David Smith is technically not the official Chief just yet, while he is still serving the role. He still needs to be confirmed by the Rochester City Council, which he says is slated to take place during the August meeting.

Bill limiting cryptomining threatens Rochester company

A new crypto-mining bill under consideration to be signed by Governor Kathy Hochul will put a halt on crypto mining operations across the state, stopping the growth of a local crypto mining company, Foundry.

Three years ago, Foundry had only three employees. Today, they have 170 people all working on crypto mining.

It’s a term often met with confusion, according to Foundry Director of Public Policy Kyle Schneps.

“Bitcoin mining has nothing to do with actual mining, it’s just a slang term for processing,” he said. “It’s just data centers, the same as Amazon, or Apple.”

Officials said the organization serves the digital currency sector, offering a range of services relating to cryptocurrency mining, staking, and related blockchain technologies.

Foundry, a Digital Currency Group subsidiary, has quickly become the largest digital currency company based in Western New York, serving clients across North America. Officials said the company’s Bitcoin mining pool is the largest in the world, helping put Rochester on the map as a leading U.S. cryptocurrency hub. Its teams work from offices in Pittsford and Fairport.

As Bitcoin is built off the idea of decentralized infrastructure, individual mining operations help to secure the network for those investing in Bitcoin.

“It’s a currency that no government can debase and inflate away, and no one actor can corrupt, that’s why it’s so important to have this decentralized infrastructure,” he said.

Currently, he says nearly 50 million Americans invest in this network of digital currency. But some lawmakers fear the mining operations — which require a lot of processing power, and, therefore, energy — are a threat to New York’s long-term climate goals.

A bill up for consideration at the governor’s office would place a two-year moratorium on any new or renewed air permits for crypto mining power plants.

“There’s a lot to consider, but it is very much on our desk with hundreds and hundreds of other bills as well,” Hochul said.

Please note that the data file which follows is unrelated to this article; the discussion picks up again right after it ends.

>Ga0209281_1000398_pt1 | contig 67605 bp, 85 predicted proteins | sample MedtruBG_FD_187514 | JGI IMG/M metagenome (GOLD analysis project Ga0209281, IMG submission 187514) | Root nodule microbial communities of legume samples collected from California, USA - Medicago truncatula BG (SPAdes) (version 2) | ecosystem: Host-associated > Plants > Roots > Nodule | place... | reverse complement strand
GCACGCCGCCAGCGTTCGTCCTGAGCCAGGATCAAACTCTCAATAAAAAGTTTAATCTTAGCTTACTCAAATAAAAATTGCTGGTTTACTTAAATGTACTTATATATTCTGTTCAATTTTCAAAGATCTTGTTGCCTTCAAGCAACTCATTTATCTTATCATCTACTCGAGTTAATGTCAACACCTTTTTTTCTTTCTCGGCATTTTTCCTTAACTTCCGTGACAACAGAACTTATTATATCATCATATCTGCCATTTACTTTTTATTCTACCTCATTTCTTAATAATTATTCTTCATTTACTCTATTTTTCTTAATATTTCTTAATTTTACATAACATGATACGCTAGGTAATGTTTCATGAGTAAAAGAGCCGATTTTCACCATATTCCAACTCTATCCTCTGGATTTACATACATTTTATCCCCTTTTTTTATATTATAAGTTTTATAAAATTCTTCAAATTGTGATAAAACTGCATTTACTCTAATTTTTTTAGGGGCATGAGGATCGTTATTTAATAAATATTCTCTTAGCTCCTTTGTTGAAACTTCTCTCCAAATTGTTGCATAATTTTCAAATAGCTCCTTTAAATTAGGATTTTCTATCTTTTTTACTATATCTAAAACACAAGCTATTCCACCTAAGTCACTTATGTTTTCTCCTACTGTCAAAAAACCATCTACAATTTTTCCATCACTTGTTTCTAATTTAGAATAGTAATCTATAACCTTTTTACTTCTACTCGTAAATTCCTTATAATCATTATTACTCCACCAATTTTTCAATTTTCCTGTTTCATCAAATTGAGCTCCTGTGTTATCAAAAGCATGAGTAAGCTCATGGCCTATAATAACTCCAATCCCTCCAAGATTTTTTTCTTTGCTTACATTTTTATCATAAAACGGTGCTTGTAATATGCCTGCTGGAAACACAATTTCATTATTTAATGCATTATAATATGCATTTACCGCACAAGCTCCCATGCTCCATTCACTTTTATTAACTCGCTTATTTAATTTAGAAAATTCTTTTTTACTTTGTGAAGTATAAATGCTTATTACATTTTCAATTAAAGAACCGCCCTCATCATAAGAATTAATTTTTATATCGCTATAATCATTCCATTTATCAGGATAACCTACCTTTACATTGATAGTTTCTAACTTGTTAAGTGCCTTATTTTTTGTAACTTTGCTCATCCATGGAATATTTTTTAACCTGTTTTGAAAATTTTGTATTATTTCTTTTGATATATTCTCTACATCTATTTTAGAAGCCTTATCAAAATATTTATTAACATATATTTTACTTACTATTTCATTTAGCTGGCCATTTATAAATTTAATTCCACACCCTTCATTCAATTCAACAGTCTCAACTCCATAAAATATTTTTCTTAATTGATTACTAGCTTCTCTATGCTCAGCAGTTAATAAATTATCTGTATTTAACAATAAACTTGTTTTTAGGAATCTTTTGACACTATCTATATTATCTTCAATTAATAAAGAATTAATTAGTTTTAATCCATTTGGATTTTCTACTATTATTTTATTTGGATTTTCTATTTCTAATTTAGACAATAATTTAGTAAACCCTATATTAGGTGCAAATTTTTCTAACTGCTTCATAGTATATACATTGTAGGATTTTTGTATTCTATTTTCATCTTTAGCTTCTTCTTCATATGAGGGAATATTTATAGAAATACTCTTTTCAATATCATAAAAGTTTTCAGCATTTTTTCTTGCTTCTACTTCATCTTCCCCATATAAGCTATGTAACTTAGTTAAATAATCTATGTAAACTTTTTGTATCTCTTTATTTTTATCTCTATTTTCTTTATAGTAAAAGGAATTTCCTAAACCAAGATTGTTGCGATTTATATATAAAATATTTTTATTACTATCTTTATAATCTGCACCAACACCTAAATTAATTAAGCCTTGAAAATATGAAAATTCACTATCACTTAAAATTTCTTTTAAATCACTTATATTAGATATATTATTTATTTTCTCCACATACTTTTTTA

Schneps says it feels like a political move, at a time when their industry is growing. He pointed to the new job opportunities created by Foundry and similar operations.

If the environmentally-minded bill passed, it would put a major roadblock on their progress as a company.

“This would limit hiring,” Schneps said. “Bitcoin miners only use 0.2% percent of global energy consumption. We believe that they [investors] are entitled to the same protection that Wall Street and big banks use.”

Schneps says people have to have that desire to be educated — and learn more.

For a topic as dense as this, he encourages an open mind and hopes Foundry can continue competing with jobs in Silicon Valley.

The Department of Environmental Conservation recently denied an air permit request for a bitcoin mining operation along Seneca Lake.

Police actively searching for missing Greece woman

The Greece Police Department issued an alert for a missing person Wednesday.

According to investigators, 46-year-old Keri Anne Heine was last seen leaving her home on Armstrong Road in Greece Sunday morning.

She was operating a blue 2017 Toyota Corolla with a New York license plate number JKK1273.

Police say Heine has not communicated with her family, friends, or co-workers since her disappearance.

Anyone with information is asked to call 911 or the Greece Police Department at (585) 581-4016. Tips can also be sent to GPDTips@greeceny.gov.

Weather forecast: Sun returns this afternoon

Sunshine is emerging across the region and temperatures are in the middle 60s. Outside of an isolated shower, most will remain dry with highs getting into the middle and upper 70s.